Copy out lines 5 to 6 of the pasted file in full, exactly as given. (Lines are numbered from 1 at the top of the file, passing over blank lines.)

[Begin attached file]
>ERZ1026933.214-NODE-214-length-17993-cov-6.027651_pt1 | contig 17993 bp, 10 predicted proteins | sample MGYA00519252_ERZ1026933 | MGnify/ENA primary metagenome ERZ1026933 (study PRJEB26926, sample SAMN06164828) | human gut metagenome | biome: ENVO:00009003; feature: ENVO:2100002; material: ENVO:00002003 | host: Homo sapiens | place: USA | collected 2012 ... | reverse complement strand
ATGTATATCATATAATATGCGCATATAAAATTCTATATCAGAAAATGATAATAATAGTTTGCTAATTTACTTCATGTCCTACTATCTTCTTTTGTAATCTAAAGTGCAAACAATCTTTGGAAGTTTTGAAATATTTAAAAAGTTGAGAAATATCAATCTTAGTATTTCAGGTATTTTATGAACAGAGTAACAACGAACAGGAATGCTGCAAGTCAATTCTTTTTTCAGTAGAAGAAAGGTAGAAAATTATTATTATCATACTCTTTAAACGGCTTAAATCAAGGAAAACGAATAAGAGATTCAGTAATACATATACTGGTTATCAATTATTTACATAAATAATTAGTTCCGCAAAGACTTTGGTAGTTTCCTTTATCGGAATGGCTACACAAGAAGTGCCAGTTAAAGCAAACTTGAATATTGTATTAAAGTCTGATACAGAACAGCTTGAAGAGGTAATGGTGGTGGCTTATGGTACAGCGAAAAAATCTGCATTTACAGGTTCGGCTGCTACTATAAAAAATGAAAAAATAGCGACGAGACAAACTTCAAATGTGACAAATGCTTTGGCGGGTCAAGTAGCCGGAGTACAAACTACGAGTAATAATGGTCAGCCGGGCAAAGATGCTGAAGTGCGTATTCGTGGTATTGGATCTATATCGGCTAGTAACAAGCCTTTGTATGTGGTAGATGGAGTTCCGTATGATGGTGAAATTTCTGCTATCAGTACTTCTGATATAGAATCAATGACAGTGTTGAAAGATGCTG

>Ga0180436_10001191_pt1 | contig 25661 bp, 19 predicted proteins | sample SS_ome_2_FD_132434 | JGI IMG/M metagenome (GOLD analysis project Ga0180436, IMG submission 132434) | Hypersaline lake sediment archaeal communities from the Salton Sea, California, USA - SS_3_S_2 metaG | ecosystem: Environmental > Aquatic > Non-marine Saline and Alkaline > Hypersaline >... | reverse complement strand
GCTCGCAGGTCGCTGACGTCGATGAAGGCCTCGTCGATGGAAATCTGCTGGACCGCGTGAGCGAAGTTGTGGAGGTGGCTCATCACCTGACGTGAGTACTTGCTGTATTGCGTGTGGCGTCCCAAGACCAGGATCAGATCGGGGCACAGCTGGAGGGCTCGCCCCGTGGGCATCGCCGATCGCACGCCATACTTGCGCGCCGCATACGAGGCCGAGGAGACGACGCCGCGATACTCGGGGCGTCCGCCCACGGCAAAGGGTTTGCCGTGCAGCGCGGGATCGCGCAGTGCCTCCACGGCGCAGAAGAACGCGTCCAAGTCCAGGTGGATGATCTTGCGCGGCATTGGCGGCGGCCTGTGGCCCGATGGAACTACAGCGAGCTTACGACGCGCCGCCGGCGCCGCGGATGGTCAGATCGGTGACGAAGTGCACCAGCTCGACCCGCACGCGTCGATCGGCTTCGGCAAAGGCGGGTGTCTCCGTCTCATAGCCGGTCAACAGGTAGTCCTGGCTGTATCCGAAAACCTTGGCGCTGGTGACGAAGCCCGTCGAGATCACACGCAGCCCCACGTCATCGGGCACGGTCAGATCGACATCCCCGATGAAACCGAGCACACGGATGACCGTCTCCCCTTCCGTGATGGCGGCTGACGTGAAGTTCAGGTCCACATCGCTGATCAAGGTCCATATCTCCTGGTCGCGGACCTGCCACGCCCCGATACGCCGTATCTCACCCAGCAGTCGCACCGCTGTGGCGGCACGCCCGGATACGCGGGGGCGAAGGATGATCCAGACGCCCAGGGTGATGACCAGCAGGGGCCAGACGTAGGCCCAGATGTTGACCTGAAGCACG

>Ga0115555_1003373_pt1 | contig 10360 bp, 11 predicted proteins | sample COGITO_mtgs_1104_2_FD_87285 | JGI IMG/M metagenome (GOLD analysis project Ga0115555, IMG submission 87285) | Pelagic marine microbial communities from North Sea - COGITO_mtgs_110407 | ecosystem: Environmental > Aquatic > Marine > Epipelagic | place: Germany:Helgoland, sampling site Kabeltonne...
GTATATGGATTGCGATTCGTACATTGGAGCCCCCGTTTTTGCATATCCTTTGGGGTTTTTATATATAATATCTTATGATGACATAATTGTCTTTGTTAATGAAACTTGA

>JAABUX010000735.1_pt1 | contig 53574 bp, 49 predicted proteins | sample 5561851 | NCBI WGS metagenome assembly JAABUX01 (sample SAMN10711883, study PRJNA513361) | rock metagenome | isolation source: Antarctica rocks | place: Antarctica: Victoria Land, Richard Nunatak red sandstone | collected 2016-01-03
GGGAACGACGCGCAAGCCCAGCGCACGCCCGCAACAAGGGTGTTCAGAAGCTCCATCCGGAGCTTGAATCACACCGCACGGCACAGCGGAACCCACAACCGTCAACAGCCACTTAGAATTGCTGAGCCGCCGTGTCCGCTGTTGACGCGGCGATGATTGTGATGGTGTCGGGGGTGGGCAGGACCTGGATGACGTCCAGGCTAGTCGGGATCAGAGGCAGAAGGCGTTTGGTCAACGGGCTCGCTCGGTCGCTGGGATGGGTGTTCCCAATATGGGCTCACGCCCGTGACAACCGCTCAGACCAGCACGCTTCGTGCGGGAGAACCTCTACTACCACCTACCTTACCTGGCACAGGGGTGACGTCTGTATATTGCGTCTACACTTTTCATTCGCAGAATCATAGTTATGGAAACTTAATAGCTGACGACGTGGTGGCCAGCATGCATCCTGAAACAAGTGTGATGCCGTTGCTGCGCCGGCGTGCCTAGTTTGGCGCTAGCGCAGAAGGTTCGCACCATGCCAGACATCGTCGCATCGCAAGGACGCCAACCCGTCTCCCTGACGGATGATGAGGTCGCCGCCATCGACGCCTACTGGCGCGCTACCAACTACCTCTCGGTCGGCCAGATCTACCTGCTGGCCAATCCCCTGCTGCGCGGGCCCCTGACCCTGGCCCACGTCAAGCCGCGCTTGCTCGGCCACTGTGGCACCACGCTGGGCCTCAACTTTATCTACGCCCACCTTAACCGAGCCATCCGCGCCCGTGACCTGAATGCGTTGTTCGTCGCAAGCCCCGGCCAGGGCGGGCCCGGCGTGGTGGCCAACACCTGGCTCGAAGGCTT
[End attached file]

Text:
>Ga0115555_1003373_pt1 | contig 10360 bp, 11 predicted proteins | sample COGITO_mtgs_1104_2_FD_87285 | JGI IMG/M metagenome (GOLD analysis project Ga0115555, IMG submission 87285) | Pelagic marine microbial communities from North Sea - COGITO_mtgs_110407 | ecosystem: Environmental > Aquatic > Marine > Epipelagic | place: Germany:Helgoland, sampling site Kabeltonne...
GTATATGGATTGCGATTCGTACATTGGAGCCCCCGTTTTTGCATATCCTTTGGGGTTTTTATATATAATATCTTATGATGACATAATTGTCTTTGTTAATGAAACTTGA